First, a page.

Peter Kelly is a native of Ireland and said back home St. Patrick's Day isn't too big of a deal. So, when he bought his bar, The Irish Wolf Pub, along Scranton's St. Patty's day parade route, he wasn't necessarily expecting the crowds of thousands outside his Linden Street bar.
"It's interesting. You look forward to it but when it's happening you're like "Oh my God!" But, it's good with the police outside to make sure there's no problems," Kelly said.
Kelly says this Saturday he orders about ten times the amount of alcohol than a typical weekend. And the planning for parade day starts in January.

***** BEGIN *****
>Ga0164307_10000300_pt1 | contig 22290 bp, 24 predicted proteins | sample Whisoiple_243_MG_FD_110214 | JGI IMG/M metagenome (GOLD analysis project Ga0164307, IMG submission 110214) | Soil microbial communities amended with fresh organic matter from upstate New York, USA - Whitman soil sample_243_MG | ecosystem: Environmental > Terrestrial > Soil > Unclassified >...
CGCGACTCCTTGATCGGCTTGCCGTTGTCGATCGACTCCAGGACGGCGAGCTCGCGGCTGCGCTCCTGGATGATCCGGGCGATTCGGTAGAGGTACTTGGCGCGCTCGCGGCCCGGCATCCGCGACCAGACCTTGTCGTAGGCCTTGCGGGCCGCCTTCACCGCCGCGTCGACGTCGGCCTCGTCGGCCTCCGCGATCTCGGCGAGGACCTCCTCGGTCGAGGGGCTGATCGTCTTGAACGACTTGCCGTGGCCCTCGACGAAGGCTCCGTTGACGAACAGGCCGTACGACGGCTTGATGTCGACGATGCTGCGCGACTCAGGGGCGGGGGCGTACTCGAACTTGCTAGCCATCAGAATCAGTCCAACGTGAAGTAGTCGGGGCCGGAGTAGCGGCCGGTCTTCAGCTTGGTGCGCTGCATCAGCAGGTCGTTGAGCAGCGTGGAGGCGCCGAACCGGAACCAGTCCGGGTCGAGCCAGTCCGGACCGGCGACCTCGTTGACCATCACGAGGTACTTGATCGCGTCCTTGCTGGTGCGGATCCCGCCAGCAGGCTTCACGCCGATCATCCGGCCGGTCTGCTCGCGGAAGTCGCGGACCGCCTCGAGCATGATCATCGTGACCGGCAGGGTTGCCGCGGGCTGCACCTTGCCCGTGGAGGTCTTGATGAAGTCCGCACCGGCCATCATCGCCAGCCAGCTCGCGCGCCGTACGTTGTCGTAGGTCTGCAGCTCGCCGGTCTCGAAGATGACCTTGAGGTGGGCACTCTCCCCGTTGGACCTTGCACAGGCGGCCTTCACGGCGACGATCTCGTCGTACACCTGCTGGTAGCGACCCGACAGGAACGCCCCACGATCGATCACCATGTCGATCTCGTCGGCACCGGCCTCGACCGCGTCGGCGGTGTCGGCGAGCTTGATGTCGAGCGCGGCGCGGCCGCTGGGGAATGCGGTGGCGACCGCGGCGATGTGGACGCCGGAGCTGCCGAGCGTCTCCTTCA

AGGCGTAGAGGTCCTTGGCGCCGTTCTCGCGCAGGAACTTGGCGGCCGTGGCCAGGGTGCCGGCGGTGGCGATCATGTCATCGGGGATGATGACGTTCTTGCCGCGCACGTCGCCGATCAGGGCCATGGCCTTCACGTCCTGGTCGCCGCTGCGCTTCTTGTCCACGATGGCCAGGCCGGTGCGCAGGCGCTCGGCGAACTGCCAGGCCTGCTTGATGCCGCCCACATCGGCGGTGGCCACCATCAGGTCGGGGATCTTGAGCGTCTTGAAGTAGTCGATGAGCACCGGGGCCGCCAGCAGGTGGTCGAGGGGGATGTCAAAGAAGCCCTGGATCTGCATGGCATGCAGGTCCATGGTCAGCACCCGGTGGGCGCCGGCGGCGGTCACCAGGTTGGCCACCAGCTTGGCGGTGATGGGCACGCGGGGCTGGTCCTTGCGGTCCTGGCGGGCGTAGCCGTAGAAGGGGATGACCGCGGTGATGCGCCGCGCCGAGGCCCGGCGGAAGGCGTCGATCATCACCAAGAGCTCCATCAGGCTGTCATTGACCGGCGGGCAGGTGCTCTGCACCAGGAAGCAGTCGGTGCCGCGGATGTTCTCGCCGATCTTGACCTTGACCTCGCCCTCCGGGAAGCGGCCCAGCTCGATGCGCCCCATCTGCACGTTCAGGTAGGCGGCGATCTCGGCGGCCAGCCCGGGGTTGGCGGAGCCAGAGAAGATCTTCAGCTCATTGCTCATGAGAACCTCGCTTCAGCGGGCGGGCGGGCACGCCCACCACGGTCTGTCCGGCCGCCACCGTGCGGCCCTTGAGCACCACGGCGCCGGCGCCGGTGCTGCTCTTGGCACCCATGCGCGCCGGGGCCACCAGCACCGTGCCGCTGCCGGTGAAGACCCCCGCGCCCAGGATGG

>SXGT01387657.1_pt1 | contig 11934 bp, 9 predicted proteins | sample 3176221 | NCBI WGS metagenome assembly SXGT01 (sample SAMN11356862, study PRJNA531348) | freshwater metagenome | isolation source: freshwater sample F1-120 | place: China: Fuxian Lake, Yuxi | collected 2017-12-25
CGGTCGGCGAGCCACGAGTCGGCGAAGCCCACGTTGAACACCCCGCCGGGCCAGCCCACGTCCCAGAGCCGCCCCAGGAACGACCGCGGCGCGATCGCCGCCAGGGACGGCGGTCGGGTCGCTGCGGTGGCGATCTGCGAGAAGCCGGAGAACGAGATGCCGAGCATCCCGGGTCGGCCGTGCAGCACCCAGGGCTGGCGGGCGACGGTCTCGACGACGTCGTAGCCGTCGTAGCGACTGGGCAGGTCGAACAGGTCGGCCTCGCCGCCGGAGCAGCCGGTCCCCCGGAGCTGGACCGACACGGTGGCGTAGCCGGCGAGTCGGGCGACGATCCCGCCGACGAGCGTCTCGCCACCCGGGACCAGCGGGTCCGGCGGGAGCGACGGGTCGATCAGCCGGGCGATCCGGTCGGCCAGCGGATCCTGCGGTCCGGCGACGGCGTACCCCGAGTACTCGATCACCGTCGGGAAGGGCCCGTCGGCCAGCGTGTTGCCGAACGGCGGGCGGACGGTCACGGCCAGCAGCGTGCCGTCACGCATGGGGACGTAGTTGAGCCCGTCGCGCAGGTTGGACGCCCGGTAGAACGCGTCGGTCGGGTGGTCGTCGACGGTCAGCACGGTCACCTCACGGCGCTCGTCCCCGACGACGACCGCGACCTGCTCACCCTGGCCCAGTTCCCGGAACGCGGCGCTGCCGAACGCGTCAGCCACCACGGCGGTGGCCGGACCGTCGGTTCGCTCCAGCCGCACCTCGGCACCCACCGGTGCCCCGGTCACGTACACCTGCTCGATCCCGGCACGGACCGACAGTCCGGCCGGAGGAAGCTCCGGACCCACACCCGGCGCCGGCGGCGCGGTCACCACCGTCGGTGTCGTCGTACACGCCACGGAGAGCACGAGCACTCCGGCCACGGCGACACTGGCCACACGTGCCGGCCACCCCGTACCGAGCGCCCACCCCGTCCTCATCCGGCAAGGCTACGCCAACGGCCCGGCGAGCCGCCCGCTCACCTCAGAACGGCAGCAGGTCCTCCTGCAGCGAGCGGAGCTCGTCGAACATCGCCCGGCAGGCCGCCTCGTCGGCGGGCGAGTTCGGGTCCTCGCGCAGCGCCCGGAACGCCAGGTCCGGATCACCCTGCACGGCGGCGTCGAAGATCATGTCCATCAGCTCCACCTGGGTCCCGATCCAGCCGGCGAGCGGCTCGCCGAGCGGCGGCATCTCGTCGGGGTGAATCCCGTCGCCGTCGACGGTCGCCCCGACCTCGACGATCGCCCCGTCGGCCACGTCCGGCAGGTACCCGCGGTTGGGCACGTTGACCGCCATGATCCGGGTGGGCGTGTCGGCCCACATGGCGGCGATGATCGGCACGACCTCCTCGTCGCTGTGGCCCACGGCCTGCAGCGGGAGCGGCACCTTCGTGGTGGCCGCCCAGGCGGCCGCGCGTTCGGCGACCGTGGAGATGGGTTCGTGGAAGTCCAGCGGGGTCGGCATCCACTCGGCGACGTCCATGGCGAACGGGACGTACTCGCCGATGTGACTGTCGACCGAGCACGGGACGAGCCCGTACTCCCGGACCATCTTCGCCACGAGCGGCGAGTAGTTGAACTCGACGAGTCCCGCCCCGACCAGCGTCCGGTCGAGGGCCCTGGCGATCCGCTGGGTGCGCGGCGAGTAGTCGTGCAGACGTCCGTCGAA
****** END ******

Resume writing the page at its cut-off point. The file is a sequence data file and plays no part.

Just down the street, employees at the Backyard Ale House were getting their last deliveries. And making sure they have enough supplies for the thousands of customers they'll have tomorrow.
"About 15,000 plastic cups, it's big, it's like our Mardi Gras," said owner William Nasser.
Organizers expect 50,000 people to watch the parade. So, for businesses along the parade route it's one of the most profitable days of the year.
But, people who make the parade a tradition say it's valuable for the City of Scranton too.
"It says something about who we are as a community, and the spirit that we have, we all come out and have a great day regardless of our ethnic heritage. We're all Americans, and tomorrow we celebrate as Scrantonians," said Scranton mayor Chris Doherty.
Mayor Doherty and members of the Irish American Men's Association hoisted the Irish flag in front of City Hall before the festivities officially starts on Saturday.